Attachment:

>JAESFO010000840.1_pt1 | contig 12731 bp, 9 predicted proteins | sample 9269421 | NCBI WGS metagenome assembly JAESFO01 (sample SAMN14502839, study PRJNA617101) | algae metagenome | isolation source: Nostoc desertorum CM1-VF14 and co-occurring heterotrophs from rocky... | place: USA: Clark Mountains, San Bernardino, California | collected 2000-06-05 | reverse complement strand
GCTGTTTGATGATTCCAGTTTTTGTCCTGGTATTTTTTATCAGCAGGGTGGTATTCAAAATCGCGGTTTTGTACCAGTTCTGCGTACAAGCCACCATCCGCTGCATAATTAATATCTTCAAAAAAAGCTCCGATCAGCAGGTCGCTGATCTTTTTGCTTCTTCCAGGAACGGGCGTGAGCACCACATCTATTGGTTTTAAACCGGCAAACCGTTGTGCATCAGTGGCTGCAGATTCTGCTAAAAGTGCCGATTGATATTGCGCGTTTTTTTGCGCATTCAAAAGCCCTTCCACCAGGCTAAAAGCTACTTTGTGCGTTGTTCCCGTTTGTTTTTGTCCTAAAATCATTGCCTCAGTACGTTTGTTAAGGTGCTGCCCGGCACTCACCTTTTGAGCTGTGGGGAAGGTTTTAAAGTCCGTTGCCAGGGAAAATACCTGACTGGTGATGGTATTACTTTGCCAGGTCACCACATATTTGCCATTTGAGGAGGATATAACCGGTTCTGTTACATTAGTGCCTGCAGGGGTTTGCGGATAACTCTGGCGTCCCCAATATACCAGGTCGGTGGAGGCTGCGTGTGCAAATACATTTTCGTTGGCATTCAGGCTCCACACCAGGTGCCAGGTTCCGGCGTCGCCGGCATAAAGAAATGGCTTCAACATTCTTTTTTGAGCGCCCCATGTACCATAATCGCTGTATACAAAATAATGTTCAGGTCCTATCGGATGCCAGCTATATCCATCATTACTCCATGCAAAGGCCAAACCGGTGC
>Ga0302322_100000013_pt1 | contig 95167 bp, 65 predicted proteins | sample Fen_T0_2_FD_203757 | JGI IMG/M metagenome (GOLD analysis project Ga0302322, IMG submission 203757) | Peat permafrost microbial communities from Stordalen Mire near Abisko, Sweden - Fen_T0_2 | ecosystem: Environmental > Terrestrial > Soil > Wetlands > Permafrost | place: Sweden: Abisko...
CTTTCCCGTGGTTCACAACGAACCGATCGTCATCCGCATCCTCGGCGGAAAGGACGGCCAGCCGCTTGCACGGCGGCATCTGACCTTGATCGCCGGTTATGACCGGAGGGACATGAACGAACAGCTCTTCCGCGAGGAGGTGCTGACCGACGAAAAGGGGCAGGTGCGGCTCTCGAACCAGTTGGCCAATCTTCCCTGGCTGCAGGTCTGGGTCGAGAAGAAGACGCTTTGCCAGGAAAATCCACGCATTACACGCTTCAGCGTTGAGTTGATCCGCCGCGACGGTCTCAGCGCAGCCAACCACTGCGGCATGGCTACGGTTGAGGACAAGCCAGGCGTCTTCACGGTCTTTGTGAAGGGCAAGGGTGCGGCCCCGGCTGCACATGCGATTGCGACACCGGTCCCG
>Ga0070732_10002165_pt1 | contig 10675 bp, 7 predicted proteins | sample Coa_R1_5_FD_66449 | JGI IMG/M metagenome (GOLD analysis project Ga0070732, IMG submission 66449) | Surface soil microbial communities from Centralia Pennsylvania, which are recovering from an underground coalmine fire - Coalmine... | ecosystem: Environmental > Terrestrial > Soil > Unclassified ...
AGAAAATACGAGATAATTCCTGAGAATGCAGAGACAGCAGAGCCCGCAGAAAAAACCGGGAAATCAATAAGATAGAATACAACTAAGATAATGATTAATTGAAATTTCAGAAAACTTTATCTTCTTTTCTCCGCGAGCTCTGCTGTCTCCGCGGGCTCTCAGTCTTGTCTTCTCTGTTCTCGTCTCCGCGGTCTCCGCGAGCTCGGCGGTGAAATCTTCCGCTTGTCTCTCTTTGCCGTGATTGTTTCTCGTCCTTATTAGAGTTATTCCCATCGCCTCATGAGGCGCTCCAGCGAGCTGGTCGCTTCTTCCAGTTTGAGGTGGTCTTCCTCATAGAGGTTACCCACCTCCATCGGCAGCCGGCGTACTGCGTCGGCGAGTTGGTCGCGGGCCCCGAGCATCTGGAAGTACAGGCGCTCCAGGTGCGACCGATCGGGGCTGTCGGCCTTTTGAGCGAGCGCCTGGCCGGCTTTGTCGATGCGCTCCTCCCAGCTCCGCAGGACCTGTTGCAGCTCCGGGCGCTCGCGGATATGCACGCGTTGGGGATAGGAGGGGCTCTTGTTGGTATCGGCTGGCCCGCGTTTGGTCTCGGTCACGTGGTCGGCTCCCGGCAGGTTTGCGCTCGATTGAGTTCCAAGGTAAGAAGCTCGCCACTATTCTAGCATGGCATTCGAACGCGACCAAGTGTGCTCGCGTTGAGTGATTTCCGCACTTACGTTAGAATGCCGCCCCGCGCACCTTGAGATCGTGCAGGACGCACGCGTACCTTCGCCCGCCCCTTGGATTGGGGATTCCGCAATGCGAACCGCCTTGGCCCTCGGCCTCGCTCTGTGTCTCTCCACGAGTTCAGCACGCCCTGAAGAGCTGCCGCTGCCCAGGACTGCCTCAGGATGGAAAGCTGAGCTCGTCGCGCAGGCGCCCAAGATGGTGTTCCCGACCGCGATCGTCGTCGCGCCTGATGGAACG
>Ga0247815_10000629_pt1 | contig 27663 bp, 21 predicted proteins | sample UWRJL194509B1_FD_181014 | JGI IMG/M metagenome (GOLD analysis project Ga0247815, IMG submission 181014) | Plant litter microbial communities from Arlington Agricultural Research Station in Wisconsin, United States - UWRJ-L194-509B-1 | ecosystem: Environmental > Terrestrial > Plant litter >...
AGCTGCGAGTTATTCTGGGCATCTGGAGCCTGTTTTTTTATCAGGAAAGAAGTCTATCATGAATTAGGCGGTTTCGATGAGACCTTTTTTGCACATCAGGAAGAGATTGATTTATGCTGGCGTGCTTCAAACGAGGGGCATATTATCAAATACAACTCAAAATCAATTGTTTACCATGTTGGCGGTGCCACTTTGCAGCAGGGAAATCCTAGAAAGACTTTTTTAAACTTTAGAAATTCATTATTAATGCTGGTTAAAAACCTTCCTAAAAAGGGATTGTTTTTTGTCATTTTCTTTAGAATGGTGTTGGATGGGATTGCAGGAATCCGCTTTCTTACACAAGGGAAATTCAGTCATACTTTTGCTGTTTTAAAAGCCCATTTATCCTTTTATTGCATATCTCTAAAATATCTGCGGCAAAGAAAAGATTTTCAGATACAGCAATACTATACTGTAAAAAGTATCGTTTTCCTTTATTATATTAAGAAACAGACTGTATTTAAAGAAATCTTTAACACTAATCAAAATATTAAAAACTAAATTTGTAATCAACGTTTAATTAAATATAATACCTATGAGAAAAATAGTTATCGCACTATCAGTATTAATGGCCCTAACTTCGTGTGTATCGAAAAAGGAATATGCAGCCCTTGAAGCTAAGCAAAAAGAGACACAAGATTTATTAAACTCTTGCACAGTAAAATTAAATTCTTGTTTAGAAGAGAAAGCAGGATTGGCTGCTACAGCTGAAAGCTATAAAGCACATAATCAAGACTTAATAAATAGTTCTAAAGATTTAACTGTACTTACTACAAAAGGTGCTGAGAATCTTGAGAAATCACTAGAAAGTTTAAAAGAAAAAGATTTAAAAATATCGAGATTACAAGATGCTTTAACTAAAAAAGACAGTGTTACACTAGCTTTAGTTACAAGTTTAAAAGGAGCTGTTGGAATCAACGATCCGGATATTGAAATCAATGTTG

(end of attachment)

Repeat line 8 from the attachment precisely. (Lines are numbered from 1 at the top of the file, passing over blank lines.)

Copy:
AGCTGCGAGTTATTCTGGGCATCTGGAGCCTGTTTTTTTATCAGGAAAGAAGTCTATCATGAATTAGGCGGTTTCGATGAGACCTTTTTTGCACATCAGGAAGAGATTGATTTATGCTGGCGTGCTTCAAACGAGGGGCATATTATCAAATACAACTCAAAATCAATTGTTTACCATGTTGGCGGTGCCACTTTGCAGCAGGGAAATCCTAGAAAGACTTTTTTAAACTTTAGAAATTCATTATTAATGCTGGTTAAAAACCTTCCTAAAAAGGGATTGTTTTTTGTCATTTTCTTTAGAATGGTGTTGGATGGGATTGCAGGAATCCGCTTTCTTACACAAGGGAAATTCAGTCATACTTTTGCTGTTTTAAAAGCCCATTTATCCTTTTATTGCATATCTCTAAAATATCTGCGGCAAAGAAAAGATTTTCAGATACAGCAATACTATACTGTAAAAAGTATCGTTTTCCTTTATTATATTAAGAAACAGACTGTATTTAAAGAAATCTTTAACACTAATCAAAATATTAAAAACTAAATTTGTAATCAACGTTTAATTAAATATAATACCTATGAGAAAAATAGTTATCGCACTATCAGTATTAATGGCCCTAACTTCGTGTGTATCGAAAAAGGAATATGCAGCCCTTGAAGCTAAGCAAAAAGAGACACAAGATTTATTAAACTCTTGCACAGTAAAATTAAATTCTTGTTTAGAAGAGAAAGCAGGATTGGCTGCTACAGCTGAAAGCTATAAAGCACATAATCAAGACTTAATAAATAGTTCTAAAGATTTAACTGTACTTACTACAAAAGGTGCTGAGAATCTTGAGAAATCACTAGAAAGTTTAAAAGAAAAAGATTTAAAAATATCGAGATTACAAGATGCTTTAACTAAAAAAGACAGTGTTACACTAGCTTTAGTTACAAGTTTAAAAGGAGCTGTTGGAATCAACGATCCGGATATTGAAATCAATGTTG